Lending a Helping Hand 

“It has become appallingly obvious that our technology has exceeded our humanity.”

Albert Einstein

2 nights ago, while walking back from a dinner, I noticed a man on a wheelchair. It was laden with all sorts of plastic bags of recycled trash hanging from every ‘hangable’ part of the wheelchair. He was struggling just trying to get his wheelchair moving. By this time I had walked past him and was a couple of metres ahead and already regretting not asking if he needed help. I forced myself to turn around and walked back up to him in shame. He didn’t notice me at first so I spoke up and asked if he needed help.

“Excuse me, do you need help?”

“Yes, can you push me past the traffic light?”

I willingly obliged and proceeded to push him past the traffic light. While doing so, I had ample time to examine him and noticed that he had no control of this left arm nor of the 4 fingers of his right hand. His right had was constantly bent awkwardly inward and stuck in that position. Both of his feet were also sort of deformed and the muscles were atrophied. A module in Adaptive Sports had educated me enough to guess it was polio he suffered from. Probably from birth as he looked to be in his 40-50s, that was before our population was vaccinated against it if I’m not wrong.

“Where are you going?” I asked after we crossed the traffic light.

“I’m going home. Very near, turn here.”

It seemed like he was afraid I would abandon him so he just kept giving directions at every turn. After awhile, I sensed that he was assured that I would help him get all the way home. He thanked me and wished me Merry Christmas and a happy New Year and blessings of health and longevity to me and my family. I could feel the depth of his gratefulness in his voice.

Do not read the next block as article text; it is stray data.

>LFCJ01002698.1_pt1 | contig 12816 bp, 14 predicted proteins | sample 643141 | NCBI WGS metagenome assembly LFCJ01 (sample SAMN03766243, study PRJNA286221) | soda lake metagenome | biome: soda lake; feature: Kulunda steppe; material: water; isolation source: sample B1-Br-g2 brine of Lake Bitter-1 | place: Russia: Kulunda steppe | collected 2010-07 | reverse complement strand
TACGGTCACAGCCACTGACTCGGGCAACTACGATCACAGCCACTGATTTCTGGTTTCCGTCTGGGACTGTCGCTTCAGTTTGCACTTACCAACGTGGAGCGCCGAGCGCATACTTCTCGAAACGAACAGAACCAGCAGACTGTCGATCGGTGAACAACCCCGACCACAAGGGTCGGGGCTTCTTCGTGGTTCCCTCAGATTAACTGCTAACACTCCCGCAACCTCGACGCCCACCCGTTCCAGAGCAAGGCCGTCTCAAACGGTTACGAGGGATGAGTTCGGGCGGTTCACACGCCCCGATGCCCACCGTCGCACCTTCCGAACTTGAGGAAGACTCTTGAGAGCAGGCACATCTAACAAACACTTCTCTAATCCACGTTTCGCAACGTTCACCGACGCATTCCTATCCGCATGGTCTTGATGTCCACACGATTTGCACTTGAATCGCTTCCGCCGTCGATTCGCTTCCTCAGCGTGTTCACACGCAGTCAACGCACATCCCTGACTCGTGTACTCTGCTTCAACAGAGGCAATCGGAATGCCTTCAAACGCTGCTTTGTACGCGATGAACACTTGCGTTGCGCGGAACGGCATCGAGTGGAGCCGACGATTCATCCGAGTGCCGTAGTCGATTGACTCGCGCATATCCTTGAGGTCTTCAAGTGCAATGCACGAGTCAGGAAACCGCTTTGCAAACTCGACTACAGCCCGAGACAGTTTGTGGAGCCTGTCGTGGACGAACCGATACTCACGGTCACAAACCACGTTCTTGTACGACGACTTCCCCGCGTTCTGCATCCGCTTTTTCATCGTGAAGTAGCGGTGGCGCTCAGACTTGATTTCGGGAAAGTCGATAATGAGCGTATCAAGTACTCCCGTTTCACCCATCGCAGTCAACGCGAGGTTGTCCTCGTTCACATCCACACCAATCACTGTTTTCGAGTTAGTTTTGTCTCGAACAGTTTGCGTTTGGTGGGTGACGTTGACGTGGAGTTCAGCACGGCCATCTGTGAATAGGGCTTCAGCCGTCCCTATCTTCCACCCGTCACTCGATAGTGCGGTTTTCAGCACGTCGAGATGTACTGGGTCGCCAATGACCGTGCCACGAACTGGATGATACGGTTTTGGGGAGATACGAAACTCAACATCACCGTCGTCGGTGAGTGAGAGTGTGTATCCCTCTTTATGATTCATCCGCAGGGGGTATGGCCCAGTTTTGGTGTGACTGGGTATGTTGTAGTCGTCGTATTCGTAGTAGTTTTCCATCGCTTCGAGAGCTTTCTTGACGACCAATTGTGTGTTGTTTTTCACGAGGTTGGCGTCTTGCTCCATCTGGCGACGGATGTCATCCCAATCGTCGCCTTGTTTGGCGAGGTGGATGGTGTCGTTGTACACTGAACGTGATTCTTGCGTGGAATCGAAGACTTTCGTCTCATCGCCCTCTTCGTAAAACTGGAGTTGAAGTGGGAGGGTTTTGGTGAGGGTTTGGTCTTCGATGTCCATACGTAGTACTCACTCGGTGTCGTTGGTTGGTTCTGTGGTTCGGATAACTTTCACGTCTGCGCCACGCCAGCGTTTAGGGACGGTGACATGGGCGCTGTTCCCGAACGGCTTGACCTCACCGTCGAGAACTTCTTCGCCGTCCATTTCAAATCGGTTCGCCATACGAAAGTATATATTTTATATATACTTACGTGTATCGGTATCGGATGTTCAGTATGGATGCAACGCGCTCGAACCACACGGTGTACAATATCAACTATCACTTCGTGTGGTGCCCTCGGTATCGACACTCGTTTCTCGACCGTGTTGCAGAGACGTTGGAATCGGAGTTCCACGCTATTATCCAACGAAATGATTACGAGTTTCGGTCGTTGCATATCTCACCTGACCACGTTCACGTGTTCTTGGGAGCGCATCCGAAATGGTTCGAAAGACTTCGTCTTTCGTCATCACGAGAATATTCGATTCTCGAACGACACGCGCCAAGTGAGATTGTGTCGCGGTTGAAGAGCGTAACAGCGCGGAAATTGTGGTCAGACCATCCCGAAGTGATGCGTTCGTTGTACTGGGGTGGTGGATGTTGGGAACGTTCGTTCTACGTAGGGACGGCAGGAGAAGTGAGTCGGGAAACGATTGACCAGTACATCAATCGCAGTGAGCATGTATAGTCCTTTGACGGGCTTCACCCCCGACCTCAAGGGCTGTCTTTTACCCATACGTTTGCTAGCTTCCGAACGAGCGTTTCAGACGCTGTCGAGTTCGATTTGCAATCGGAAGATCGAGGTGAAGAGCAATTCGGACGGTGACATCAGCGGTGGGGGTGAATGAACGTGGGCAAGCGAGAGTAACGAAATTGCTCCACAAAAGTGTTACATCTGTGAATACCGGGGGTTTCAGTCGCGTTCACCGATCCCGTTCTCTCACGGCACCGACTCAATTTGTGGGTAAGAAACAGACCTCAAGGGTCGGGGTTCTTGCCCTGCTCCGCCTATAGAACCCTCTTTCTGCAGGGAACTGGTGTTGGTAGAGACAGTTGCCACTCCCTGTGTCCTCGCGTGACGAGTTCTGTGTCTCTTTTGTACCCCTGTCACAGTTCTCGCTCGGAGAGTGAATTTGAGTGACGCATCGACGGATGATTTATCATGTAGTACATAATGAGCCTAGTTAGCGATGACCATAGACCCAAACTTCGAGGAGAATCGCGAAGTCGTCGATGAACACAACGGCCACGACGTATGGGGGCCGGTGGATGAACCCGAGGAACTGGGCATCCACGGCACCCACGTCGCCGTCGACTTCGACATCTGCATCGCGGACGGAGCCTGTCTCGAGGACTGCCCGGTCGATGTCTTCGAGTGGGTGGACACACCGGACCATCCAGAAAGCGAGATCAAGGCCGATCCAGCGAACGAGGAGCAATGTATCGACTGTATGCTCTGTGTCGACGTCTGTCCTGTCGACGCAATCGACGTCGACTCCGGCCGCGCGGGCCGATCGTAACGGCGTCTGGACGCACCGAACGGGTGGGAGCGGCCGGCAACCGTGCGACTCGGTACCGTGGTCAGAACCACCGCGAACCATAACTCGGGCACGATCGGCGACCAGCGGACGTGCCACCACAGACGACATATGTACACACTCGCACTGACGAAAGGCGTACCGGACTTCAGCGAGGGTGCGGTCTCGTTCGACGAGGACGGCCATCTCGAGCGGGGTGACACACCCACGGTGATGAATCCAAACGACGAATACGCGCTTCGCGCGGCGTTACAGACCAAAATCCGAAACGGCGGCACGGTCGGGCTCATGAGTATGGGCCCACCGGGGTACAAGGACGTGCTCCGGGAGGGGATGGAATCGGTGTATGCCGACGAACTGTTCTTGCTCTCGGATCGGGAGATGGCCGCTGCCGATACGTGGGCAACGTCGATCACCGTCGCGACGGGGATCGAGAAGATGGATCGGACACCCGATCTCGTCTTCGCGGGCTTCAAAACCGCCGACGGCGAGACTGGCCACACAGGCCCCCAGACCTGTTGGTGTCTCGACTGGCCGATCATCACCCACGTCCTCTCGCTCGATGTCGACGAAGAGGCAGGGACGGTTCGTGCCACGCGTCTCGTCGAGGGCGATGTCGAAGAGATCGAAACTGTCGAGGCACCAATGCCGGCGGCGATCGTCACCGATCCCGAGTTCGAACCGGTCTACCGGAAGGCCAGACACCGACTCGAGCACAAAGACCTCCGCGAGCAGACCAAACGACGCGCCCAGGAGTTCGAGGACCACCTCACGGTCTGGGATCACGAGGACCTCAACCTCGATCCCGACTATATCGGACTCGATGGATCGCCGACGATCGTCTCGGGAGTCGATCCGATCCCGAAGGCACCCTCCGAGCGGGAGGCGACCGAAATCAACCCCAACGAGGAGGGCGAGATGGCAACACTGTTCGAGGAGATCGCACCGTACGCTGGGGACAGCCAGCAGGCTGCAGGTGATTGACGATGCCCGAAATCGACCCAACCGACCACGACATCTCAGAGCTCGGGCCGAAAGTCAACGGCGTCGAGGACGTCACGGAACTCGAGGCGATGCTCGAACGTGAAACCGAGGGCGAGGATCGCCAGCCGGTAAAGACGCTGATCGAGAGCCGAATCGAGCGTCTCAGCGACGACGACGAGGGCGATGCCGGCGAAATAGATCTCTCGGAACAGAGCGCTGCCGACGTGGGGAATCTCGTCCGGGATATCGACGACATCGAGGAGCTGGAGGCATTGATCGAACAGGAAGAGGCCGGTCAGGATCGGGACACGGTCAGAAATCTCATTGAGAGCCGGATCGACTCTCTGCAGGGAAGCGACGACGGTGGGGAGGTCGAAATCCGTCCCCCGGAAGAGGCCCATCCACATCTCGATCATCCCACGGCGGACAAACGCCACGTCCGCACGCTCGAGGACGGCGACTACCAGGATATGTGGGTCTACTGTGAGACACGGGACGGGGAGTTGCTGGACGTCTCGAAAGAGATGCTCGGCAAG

We kept going for a good 20 minutes past long sidewalks and rather steep assess ramps at the bottom of some HDB flats. There was no way he could’ve pushed himself up all of these home.

Curious, I asked: “If I’m not here to help you, how will you get home?”

“Just wait until someone helps me. Sometimes midnight, if not next morning.”

Shocked, I asked, “Then why didn’t you ask for help when I walked past you?”

“People these days don’t want to help. I ask they also don’t help.”

Again I was taken aback. I too, had almost just continued on my way home with my head bowed and ‘tail between my legs’ not offering a helping hand.

Finally, when we got to his door I asked if he had the key to the gate but he told me to just push the door inside the gate open.

I was greeted by an old lady whom I assumed was his mother. She was bent over by a hunched back that was so sever that her chin was almost touching her knees as she looked up at us.

My heart broke.

She called out to her husband (his father I assumed) and he came out to open the door. I did not get a thorough view of him but it also looked like he had his own disability. He promptly thanked me and I turned around to head home.

On the walk back, I could not contain the tears in my eyes as I reflected on the incident.

How can so many of us be leading such comfortable lives while others are barely scraping by.

How are some of us living ever in search of pleasure and enjoyment while others have only suffering to accompany their daily lives.

What is fate? or coincidence? Would he have still been there if I had left from the dinner an hour earlier as I had originally intended?

He must have been there, struggling for hours. Furthermore that was a pretty busy bus-stop with a fare amount of people  walking by. Seriously, did not a single soul offer to give him a push?

Humanity. Benevolence. Kindness. Compassion. Empathy.

Are we slowly losing that which makes us human?

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